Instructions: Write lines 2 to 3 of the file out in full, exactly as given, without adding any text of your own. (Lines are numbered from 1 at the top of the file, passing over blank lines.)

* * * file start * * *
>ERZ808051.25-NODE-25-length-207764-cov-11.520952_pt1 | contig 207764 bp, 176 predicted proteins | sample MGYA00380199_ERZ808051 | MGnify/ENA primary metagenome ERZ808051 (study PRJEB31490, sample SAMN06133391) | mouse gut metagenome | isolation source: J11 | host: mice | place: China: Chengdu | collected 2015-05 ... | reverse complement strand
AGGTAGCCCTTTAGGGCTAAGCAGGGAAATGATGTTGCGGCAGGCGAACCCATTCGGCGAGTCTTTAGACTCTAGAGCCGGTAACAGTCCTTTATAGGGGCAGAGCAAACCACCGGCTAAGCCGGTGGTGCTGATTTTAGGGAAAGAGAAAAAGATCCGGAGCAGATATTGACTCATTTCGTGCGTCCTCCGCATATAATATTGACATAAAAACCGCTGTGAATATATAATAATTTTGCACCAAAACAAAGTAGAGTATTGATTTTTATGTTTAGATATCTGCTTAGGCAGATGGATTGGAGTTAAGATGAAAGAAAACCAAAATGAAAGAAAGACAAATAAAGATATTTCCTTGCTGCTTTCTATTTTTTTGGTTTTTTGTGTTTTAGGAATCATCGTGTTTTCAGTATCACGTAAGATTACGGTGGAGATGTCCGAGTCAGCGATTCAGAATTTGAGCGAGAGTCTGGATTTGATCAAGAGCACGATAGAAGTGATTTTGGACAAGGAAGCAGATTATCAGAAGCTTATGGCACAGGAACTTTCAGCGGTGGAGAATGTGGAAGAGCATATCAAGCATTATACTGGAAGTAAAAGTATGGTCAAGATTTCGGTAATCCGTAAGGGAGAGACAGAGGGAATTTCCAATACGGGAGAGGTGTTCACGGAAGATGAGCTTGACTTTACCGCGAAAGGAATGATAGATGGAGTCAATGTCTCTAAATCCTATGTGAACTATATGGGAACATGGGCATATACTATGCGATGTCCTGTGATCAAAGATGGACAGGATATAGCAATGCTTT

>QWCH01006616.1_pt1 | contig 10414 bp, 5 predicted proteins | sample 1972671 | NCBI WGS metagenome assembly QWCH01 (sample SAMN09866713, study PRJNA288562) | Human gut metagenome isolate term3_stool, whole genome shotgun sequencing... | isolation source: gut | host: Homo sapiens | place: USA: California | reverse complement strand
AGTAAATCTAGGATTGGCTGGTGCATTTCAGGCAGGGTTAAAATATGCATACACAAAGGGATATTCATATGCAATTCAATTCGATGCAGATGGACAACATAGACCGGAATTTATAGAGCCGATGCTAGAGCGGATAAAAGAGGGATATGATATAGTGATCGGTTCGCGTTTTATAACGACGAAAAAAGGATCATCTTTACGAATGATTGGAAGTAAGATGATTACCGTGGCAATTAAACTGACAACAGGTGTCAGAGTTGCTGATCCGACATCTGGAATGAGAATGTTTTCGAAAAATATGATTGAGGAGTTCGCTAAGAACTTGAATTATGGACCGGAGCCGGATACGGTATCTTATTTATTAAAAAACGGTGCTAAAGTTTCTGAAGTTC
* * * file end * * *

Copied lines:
AGGTAGCCCTTTAGGGCTAAGCAGGGAAATGATGTTGCGGCAGGCGAACCCATTCGGCGAGTCTTTAGACTCTAGAGCCGGTAACAGTCCTTTATAGGGGCAGAGCAAACCACCGGCTAAGCCGGTGGTGCTGATTTTAGGGAAAGAGAAAAAGATCCGGAGCAGATATTGACTCATTTCGTGCGTCCTCCGCATATAATATTGACATAAAAACCGCTGTGAATATATAATAATTTTGCACCAAAACAAAGTAGAGTATTGATTTTTATGTTTAGATATCTGCTTAGGCAGATGGATTGGAGTTAAGATGAAAGAAAACCAAAATGAAAGAAAGACAAATAAAGATATTTCCTTGCTGCTTTCTATTTTTTTGGTTTTTTGTGTTTTAGGAATCATCGTGTTTTCAGTATCACGTAAGATTACGGTGGAGATGTCCGAGTCAGCGATTCAGAATTTGAGCGAGAGTCTGGATTTGATCAAGAGCACGATAGAAGTGATTTTGGACAAGGAAGCAGATTATCAGAAGCTTATGGCACAGGAACTTTCAGCGGTGGAGAATGTGGAAGAGCATATCAAGCATTATACTGGAAGTAAAAGTATGGTCAAGATTTCGGTAATCCGTAAGGGAGAGACAGAGGGAATTTCCAATACGGGAGAGGTGTTCACGGAAGATGAGCTTGACTTTACCGCGAAAGGAATGATAGATGGAGTCAATGTCTCTAAATCCTATGTGAACTATATGGGAACATGGGCATATACTATGCGATGTCCTGTGATCAAAGATGGACAGGATATAGCAATGCTTT

>QWCH01006616.1_pt1 | contig 10414 bp, 5 predicted proteins | sample 1972671 | NCBI WGS metagenome assembly QWCH01 (sample SAMN09866713, study PRJNA288562) | Human gut metagenome isolate term3_stool, whole genome shotgun sequencing... | isolation source: gut | host: Homo sapiens | place: USA: California | reverse complement strand